Poster Colours

Polish artist Lech Majewski on the art of making posters.

Written by Nikita Puri | Published: February 8, 2015 12:33:11 am
Lech Majewski Lech Majewski; a work shows the clarity of his style.

Posters are the kings of graphic design art. It is easy to present, easy to show and it reaches people in the public space. It was in 1960s that Polish artists started concentrating on posters, and that’s why Polish poster art has had a strong influence on poster-making styles across Europe, China, North and South America,” says Lech Majewski, a Polish graphic artist and professor at the celebrated Academy of Fine Arts in Warsaw, Poland. In India for the signing of an MoU between the Academy of Fine Arts and National Institute of Design (NID), Ahmedabad, Majewski stopped by the Polish Institute in Delhi to showcase a selection of 30 posters.

One the displays was a poster for the theatre production of Polish writer’s Witold Gombrowicz’s Ferdydurkein in 2009. Majewski shows the red silhouette of a schoolboy carrying a backpack. The boy appears playful and happy even in his silhouette, which gels in smoothly with Gombrowicz’s bitter humor about a writer thrown into a chaotic world of schoolboys. For Iwona Princess of Burgundy, also by Gombrowicz, Majewski used a crimson backdrop for the protagonist — a grey skeletal fish, its head replaced by a heart to refer to the prince’s love in the story.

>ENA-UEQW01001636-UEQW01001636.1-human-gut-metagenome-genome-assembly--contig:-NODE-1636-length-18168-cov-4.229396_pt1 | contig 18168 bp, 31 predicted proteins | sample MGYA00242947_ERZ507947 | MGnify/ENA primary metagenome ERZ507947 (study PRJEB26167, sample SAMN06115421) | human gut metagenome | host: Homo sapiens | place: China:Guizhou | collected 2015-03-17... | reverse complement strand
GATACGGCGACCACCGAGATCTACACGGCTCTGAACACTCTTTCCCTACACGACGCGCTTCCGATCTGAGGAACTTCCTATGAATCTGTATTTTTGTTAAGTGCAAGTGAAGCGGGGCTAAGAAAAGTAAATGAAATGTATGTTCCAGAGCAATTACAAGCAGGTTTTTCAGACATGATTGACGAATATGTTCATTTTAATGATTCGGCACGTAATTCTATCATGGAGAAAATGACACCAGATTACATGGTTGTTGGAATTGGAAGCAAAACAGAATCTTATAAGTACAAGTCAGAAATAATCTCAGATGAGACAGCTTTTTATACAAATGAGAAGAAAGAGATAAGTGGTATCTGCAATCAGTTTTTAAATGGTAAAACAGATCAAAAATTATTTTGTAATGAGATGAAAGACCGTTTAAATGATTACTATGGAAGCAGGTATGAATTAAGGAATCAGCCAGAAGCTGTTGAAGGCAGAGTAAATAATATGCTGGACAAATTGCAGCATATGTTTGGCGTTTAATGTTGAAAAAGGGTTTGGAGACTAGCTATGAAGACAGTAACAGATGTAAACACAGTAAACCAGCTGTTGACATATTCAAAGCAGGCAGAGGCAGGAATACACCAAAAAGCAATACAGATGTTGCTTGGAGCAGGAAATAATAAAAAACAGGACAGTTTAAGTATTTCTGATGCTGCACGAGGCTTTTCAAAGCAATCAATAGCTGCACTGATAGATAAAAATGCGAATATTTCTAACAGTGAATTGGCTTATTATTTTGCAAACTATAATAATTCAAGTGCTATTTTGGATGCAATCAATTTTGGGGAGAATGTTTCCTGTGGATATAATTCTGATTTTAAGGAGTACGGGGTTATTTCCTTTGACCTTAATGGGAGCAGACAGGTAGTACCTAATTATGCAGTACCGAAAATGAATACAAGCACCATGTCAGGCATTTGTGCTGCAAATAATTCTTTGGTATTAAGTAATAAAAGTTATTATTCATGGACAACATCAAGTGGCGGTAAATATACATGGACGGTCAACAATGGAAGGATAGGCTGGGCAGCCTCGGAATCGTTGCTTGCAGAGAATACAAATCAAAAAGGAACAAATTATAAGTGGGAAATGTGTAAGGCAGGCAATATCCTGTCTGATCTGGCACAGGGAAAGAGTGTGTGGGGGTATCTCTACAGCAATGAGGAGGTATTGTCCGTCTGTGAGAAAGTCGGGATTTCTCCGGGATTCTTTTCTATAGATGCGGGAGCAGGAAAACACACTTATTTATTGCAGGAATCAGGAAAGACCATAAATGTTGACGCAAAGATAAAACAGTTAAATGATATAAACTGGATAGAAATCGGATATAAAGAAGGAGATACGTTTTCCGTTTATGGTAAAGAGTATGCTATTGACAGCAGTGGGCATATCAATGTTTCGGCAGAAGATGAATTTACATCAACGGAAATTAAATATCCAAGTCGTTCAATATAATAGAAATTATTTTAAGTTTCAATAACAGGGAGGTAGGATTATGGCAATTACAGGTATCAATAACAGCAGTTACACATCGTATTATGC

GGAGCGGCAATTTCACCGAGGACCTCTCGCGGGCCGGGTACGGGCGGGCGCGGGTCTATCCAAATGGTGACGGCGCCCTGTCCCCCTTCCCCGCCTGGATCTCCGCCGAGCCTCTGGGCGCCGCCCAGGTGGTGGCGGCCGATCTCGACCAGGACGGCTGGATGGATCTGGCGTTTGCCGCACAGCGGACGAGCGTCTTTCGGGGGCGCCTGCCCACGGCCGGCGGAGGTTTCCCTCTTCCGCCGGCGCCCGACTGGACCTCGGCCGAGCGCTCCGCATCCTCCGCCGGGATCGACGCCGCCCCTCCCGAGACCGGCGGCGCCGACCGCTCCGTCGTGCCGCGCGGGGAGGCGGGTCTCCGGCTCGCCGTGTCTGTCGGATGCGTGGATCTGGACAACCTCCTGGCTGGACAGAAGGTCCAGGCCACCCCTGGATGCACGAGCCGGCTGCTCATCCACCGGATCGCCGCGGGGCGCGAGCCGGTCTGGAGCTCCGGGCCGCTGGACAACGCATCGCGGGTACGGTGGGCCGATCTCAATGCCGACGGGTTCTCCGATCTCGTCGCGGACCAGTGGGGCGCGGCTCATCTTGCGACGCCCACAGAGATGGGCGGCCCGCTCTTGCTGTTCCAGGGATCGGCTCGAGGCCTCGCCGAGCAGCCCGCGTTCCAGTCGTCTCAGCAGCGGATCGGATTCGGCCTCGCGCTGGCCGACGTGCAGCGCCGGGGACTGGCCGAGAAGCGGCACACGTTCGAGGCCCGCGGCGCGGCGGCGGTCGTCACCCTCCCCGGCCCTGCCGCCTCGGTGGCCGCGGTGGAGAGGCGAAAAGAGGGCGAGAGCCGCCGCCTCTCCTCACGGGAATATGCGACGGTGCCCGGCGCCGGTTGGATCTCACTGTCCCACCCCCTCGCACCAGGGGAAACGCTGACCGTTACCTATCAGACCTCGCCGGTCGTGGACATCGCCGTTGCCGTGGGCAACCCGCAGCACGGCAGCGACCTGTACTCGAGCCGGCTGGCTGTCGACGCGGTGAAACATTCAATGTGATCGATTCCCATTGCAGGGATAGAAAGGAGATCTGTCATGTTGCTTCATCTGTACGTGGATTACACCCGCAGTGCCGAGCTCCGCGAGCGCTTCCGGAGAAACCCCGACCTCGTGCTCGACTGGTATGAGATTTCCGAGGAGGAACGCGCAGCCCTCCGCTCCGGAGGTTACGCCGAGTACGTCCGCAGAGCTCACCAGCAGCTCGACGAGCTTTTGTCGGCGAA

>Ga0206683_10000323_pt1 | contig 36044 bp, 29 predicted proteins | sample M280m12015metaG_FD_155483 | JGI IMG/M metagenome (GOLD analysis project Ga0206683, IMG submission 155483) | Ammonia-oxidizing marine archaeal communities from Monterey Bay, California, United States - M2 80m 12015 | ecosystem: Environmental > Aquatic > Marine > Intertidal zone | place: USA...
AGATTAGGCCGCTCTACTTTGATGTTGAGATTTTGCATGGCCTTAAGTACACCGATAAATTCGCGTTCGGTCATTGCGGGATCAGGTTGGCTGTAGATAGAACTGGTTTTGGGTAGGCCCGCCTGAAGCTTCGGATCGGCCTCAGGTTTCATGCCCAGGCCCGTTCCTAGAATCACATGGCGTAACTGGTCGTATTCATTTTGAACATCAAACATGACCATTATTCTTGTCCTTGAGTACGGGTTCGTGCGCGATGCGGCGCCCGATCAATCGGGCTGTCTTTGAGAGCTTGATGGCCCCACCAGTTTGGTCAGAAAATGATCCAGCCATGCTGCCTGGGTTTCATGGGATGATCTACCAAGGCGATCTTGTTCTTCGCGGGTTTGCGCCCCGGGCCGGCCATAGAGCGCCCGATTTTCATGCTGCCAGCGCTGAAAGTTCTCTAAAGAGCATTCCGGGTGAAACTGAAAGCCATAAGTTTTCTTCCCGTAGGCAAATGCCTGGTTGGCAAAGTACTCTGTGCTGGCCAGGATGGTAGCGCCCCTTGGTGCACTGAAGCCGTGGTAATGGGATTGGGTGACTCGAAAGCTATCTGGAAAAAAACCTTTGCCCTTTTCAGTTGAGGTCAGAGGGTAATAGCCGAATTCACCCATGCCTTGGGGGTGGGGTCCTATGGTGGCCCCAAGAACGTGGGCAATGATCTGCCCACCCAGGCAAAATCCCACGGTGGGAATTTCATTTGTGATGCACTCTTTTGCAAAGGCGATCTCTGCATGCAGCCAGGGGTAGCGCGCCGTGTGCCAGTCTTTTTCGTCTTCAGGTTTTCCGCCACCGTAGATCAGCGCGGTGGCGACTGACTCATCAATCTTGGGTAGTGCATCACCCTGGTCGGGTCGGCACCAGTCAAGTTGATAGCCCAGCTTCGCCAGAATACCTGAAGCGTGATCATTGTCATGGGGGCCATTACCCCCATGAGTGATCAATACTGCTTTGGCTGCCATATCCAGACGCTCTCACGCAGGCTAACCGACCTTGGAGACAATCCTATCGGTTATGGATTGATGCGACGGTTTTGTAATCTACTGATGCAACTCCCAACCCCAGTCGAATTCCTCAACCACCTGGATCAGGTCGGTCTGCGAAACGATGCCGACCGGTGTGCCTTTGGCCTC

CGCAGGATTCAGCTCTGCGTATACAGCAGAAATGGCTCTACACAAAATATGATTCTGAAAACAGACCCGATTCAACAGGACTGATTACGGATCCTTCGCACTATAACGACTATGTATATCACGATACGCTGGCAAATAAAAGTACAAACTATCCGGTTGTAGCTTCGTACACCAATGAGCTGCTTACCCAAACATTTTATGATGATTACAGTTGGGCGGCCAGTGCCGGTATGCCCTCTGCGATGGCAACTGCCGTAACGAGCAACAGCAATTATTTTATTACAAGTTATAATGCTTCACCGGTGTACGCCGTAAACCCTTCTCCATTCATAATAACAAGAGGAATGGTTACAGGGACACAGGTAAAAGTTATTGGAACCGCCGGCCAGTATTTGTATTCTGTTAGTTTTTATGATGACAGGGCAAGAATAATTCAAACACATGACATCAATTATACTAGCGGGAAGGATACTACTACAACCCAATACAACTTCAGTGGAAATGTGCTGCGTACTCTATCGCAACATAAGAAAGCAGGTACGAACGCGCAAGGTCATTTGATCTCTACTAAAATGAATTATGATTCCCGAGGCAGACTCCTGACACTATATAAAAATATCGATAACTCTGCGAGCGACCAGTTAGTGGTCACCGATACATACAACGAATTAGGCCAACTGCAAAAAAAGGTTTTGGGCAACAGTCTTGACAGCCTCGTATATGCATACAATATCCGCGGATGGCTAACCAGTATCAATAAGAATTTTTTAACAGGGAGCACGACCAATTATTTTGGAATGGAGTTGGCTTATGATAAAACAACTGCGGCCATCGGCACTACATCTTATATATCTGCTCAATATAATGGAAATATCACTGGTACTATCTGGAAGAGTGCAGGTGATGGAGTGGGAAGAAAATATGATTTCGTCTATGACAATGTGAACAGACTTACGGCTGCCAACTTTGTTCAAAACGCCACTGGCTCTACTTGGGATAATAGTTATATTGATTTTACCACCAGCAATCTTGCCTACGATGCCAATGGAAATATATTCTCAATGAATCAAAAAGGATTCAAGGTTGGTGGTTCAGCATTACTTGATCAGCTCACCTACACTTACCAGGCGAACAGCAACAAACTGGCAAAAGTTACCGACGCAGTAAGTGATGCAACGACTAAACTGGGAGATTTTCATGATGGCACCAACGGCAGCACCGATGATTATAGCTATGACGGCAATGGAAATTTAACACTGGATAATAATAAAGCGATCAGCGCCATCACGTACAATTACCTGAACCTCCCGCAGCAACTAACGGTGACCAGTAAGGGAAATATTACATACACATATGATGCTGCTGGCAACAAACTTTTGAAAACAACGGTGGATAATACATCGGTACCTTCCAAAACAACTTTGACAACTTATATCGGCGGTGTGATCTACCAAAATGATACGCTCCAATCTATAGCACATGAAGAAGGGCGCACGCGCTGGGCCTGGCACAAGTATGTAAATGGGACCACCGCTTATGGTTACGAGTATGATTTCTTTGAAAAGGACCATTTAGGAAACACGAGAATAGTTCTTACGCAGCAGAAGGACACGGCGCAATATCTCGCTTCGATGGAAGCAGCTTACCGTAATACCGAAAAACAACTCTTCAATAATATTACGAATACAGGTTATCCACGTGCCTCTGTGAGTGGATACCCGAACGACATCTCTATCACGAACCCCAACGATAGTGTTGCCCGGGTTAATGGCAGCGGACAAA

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The president of Warsaw’s International Poster Biennale, Majewski is now working on a book cover of the translation of Narcopolis, Delhi-based Jeet Thayil’s debut novel on addiction in the Bombay of the 1970s. “This uses a contrasting colour scheme that goes well with Jeet’s dramatic story. While composing anything, you have to listen to your head, heart and hand — your head is for concepts, the heart for emotions and the hand is for quality,” says Majewski, 68, who studied under Henryk Tomaszewski, the father of the Polish School of Poster.

Another work was for a play on Alice in Wonderland in 2012, It shows a red-haired girl sticking out of a curtain of multicoloured pinstripes. Somber is not Majewski’s style. He prefers to dives to the point and lets images do the talking. He is upbeat about India. “India’s folk art has been received very well and the definition of art is always evolving so there’s scope for the development of a visual language which includes poster making,” says Majewski.

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